You’ve obviously figured out a way to not have a misstep take you down, how do you continually stay on track?

Habits. I made small changes gradually – rather than a complete overhaul all at once. Those changes turned into long lasting habits that are just part of me and my life now. One example that worked for me (but may not work for everyone) was eating 4 -5 times per day. I eat three main meals and have 1-2 snacks as well.  I plan my snacks in advance and always have them at the same time each day. This keeps me feeling full most of the time and helped me drop my old habit of random snacking.

Dr Brooke: This was a great example of a big ticket habit, one that trickled down into other habit change. Kimberly’s big habit of meal timing (4-5 meals per day) helped her not only avoid overeating by feeling satiated all day, but it made an unhelpful habit disappear: random, uncontrolled snacking. Always start with these big ticket, or as some say “big rock” habits, and change those first. Put time and effort into the habits that will yield you the most change for the least effort. These big ticket habits have a way of making other habits easier.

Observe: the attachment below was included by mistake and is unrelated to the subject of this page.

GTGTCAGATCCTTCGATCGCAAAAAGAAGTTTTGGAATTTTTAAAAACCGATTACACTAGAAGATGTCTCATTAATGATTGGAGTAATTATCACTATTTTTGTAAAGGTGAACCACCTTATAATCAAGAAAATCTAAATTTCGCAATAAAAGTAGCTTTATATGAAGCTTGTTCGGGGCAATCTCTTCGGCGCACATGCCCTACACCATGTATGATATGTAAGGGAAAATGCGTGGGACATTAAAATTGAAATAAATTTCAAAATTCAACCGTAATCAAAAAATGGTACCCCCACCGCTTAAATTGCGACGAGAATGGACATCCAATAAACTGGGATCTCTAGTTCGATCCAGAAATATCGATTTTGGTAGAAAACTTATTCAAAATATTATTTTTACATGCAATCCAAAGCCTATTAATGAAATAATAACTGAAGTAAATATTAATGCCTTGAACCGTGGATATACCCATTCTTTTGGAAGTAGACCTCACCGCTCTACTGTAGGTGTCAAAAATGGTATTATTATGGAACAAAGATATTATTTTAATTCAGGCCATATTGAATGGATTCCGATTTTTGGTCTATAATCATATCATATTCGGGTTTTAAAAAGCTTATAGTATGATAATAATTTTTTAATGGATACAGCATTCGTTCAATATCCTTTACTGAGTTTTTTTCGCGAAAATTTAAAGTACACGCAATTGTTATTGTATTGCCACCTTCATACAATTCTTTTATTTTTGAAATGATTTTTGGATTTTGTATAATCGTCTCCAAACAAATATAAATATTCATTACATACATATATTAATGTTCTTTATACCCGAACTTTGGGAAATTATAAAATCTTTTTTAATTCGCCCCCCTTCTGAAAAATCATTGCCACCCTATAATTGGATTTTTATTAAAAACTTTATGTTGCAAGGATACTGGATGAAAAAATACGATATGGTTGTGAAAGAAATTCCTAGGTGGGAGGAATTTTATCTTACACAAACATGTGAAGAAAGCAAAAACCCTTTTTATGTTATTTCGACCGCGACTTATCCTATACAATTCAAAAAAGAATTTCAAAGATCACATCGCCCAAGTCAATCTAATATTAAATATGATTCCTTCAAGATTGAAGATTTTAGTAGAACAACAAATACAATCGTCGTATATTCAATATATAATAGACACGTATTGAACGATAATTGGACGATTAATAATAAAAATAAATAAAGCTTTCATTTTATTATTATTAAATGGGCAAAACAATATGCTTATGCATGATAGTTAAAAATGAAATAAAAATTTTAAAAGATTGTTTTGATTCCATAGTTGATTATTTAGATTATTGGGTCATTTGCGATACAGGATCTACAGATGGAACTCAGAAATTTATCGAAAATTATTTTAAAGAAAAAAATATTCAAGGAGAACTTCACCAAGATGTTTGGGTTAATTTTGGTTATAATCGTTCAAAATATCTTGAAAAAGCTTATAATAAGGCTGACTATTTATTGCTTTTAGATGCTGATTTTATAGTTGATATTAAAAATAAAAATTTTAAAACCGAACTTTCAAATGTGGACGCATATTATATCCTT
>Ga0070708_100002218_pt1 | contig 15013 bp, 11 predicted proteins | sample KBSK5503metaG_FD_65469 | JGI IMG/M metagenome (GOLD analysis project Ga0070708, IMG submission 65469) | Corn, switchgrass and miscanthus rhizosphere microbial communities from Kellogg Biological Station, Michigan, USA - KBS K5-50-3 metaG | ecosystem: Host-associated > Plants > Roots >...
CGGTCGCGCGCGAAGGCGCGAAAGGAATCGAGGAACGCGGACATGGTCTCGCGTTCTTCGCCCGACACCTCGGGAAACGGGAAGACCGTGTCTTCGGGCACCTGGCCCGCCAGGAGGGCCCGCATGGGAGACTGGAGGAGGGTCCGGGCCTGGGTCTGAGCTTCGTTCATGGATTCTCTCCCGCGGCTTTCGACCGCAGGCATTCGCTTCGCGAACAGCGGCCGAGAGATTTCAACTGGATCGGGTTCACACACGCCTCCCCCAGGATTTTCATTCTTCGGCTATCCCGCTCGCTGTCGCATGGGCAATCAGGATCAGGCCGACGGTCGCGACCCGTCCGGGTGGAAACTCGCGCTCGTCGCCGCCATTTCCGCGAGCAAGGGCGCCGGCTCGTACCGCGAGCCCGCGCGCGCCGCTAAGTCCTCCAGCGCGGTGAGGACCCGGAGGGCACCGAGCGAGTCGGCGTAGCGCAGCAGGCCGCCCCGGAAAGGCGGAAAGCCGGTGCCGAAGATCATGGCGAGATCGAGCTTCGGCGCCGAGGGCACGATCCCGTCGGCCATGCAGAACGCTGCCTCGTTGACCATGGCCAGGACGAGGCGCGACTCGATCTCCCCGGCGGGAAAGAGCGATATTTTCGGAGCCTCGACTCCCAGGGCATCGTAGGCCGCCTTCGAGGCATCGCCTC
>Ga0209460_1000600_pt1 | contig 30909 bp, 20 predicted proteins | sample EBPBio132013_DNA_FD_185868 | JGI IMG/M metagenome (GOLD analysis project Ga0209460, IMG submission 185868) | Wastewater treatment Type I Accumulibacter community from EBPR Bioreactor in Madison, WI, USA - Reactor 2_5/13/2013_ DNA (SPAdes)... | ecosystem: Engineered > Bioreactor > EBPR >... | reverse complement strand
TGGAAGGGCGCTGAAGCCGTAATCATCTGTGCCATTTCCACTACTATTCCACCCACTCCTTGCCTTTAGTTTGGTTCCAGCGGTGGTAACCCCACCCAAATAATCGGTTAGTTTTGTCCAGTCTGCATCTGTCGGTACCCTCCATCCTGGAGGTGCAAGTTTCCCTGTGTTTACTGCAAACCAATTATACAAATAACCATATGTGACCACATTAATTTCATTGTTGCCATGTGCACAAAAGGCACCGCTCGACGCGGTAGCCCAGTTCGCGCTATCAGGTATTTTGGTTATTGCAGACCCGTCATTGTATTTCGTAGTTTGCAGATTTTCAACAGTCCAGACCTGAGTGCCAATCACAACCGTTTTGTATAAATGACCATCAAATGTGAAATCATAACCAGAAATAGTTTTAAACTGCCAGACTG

What was the biggest attitude or mindset shift you made that has helped you be consistent?

Eating intuitively. Letting my body tell me what it needs. Not fearing foods or food groups. I enjoy cooking and eating good food.  So for example, I don’t severely restrict my starchy carbs or avoid wheat; however, some days I may have more carby days and days that are less carby depending on what my body is telling me.

Dr Brooke: This is a game-changer. We’ve all become so scared of carbs or fat or sweets or whatever that we get all worked up just thinking about how we’ll navigate being around them – let alone trying to incorporate them into our normal diet. I know I’m still a recovering carb-phob. I can’t handle a lot of carbs but with breastfeeding now, I do need some and my default is to steer very low or no carb which doesn’t work well for me at this time.